Healthcare can't fix poverty, but with the right focus, it can fix some of the challenges that can be attributed to poverty, claims a new book.
Social determinants can add greatly to healthcare costs, but focusing on waste and inefficiency in healthcare will only go so far, says Joe Valenti, MD.
In fact, he says, the current focus on ferreting out waste and inefficiency amount to tinkering around the edges of the real problem: poverty. It's a big cause for healthcare cost growth, and much of the ACA doesn't address it.
More concerning is that it appears to disincentivize many physicians and hospitals from treating poor patients more comprehensively.
Perhaps an introduction is in order.
Valenti is one of six physicians at a small obstetrics and gynecologic group practice in Denton TX, and he's supporting a bold book by a fellow physician who can't promote it himself.
The author of Poverty and the Myths of Health Care Reform, oncologist Richard "Buz" Cooper, passed away earlier this year at 79 from complications from pancreatic cancer. Valenti helped edit the book and shares a background in cancer research with Cooper.
Valenti is also a board member of the Physicians Foundation, a nonprofit founded in 2003 from the proceeds of class action lawsuit against third-party payers brought by physicians and 19 state medical societies.
He says Cooper's new book should be required reading for those who think overutilization is what's making healthcare unaffordable. Instead, he contends, as does Cooper in the new book, that the most important determinant of healthcare spending is poverty. Overutilization is one symptom.
Of course, healthcare can't fix poverty, but with the right focus, it can fix some of the challenges that can be attributed to poverty, Valenti claims. He says poverty is ignored in the ACA. That means the incentives aren't right within its regulatory constructs to address the heart of healthcare's cost problem.
Much of his argument, and that of the book, stems from the idea that the ACA, through its myriad regulatory hurdles, encourages physicians who might most be willing to treat low-income populations to abandon small practices and join ever larger organizations that might not share their commitment to caring for the vulnerable population.
Number of Hospital-Employed Physicians Up 50% Since 2012
Once they join those organizations, which he says include nonprofit health systems that are increasingly moving their facilities farther away from poor populations, physicians may no longer be able to treat the vulnerable. Further problems are exacerbated, he says, by the vastly different reimbursement rates depending on payer.
Finally, well-intentioned regulations aimed at creating better accountability add to the red tape small physician practices must contend with while actively encouraging physicians to neglect poverty and the social determinants of health.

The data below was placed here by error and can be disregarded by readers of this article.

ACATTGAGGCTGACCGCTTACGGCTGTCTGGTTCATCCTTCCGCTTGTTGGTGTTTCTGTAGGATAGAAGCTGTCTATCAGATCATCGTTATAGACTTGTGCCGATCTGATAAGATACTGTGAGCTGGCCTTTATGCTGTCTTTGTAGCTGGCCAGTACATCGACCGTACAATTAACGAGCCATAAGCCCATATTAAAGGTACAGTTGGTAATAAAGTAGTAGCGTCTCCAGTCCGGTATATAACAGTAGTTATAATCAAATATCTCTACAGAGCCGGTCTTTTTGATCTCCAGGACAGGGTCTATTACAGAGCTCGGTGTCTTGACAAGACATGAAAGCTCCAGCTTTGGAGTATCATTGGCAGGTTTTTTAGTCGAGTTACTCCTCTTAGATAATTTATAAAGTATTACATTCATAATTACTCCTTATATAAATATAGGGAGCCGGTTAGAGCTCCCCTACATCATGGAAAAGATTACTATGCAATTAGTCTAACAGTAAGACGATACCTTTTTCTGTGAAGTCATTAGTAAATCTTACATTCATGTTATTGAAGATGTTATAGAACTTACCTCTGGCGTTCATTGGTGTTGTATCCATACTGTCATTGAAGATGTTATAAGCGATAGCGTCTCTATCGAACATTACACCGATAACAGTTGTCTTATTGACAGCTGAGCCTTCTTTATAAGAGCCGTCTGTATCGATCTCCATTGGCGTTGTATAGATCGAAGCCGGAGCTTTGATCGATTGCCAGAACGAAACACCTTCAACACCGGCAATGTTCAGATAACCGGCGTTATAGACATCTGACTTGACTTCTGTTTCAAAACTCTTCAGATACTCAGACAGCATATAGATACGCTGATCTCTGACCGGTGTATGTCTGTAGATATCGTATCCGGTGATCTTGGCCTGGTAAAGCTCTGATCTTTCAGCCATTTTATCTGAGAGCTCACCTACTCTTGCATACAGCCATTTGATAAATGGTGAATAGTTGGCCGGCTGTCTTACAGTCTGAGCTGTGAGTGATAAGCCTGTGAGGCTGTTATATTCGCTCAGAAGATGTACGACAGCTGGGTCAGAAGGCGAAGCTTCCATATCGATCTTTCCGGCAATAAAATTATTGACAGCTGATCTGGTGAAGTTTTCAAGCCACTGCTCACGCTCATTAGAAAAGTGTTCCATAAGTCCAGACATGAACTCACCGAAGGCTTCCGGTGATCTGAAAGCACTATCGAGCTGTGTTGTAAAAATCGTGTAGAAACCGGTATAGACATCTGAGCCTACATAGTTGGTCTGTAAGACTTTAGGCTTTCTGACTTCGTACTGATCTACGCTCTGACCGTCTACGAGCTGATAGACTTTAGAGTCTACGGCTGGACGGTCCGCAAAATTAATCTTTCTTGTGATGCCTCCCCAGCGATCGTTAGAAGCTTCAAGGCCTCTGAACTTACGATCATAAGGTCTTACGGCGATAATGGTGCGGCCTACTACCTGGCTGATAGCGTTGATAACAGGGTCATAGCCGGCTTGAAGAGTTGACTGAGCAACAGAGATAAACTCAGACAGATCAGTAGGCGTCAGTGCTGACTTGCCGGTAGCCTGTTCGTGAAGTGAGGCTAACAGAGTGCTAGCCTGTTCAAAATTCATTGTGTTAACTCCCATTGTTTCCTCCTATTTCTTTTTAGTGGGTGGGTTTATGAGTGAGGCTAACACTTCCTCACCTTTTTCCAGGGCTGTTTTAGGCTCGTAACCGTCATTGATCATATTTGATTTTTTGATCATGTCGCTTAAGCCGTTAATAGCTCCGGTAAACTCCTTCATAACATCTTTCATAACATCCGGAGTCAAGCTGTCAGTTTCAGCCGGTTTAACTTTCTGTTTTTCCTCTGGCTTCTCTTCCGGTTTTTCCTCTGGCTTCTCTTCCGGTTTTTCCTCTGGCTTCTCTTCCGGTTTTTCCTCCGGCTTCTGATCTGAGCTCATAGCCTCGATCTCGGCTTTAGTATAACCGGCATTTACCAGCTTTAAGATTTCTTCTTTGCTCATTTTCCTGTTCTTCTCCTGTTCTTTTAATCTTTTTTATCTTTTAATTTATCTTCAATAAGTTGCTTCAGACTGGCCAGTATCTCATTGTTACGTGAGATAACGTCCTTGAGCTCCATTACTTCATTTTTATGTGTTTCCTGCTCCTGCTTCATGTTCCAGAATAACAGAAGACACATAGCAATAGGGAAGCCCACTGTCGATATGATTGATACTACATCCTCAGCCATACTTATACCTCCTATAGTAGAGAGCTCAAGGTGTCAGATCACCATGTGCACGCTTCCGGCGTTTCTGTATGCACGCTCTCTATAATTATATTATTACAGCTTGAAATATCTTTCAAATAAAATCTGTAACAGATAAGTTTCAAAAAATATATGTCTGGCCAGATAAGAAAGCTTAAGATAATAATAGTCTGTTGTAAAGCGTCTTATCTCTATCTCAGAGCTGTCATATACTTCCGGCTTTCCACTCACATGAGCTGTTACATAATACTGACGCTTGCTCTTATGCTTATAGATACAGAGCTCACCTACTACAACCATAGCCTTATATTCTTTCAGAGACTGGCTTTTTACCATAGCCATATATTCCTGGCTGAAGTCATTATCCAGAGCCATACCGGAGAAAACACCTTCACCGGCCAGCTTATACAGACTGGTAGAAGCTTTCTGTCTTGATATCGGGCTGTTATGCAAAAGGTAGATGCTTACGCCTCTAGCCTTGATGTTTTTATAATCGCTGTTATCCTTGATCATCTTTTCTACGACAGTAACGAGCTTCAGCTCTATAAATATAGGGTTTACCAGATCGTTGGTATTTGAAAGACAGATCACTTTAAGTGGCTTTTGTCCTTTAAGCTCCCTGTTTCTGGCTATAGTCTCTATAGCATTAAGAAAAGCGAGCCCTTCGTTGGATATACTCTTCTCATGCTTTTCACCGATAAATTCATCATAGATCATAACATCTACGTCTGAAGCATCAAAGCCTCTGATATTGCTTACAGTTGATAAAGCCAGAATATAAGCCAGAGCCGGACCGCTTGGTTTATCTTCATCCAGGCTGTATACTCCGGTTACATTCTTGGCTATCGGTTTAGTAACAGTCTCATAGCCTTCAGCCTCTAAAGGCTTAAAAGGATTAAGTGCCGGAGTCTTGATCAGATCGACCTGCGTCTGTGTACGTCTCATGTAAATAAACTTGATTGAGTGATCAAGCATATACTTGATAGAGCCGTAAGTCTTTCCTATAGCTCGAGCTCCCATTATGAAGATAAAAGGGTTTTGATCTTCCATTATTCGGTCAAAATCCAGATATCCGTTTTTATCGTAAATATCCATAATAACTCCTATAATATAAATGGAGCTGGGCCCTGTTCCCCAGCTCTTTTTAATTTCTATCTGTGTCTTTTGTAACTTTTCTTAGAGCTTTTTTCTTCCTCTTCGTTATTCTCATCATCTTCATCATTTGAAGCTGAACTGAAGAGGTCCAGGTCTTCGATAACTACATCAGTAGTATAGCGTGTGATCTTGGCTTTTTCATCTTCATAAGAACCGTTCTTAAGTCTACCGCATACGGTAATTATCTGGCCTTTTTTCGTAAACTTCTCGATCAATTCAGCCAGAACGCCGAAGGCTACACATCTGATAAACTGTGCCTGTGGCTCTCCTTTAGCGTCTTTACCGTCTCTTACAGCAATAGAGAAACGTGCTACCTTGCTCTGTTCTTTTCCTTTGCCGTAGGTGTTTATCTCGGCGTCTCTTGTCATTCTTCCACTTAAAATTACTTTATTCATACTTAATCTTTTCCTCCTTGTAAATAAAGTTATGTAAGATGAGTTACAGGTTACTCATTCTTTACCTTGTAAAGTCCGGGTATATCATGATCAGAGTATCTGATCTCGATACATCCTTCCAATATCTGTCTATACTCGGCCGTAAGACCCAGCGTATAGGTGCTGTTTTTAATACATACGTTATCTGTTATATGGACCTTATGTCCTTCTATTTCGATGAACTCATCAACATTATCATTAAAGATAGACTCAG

"How are we supposed to incentivize docs to see Medicaid patients when in some states it pays less than half what Medicare pays, and Medicare pays only 70% of what commercial plans pay?" he says. "We need incentives, not penalties, to help docs who take care of those patients."
Poverty Contributes to Noncompliance
Valenti says doctors who treat poor populations generally do worse on quality and other accountability measures at least in part because their patients are noncompliant.
But, says Cooper in the book and Valenti in an interview, such patients are largely noncompliant not because they want to be, but because factors associated with poverty make compliance practically impossible for some patients.
"Often noncompliant patients have everyday problems that prevent them from being compliant, such as transportation, shelter, food and prescriptions," says Valenti.
"You may have a patient who's 20 years old, has 400 blood sugar, and he insists he's taking his insulin. But what comes out is he doesn't have a place to refrigerate it and insulin becomes inactive in high heat. So a college dorm refrigerator might solve that problem."
But who's willing to do things like buy refrigerators for insulin, or add a ramp to a disabled person's home, or any number of other simple and inexpensive improvements that might help patients be more compliant?
I know of several organizations that already do, but in the context of the nationwide healthcare picture, which is the scale upon with the ACA operates, it's a scattershot approach.
Hospitals and health systems need to at least dedicate resources to solve what is an obvious and under-addressed problem. Those can help tremendously, even if those resources are limited to a dedicated employee or two staffing a clearinghouse-type effort to connect patients with assets that already exist in a community to help with such challenges.
"Poverty makes people sick," says Valenti. "But approaching healthcare based on the whole person can be a savings for the hospital and savings for the community. There can be some win-wins."
Philip Betbeze is the senior leadership editor at HealthLeaders.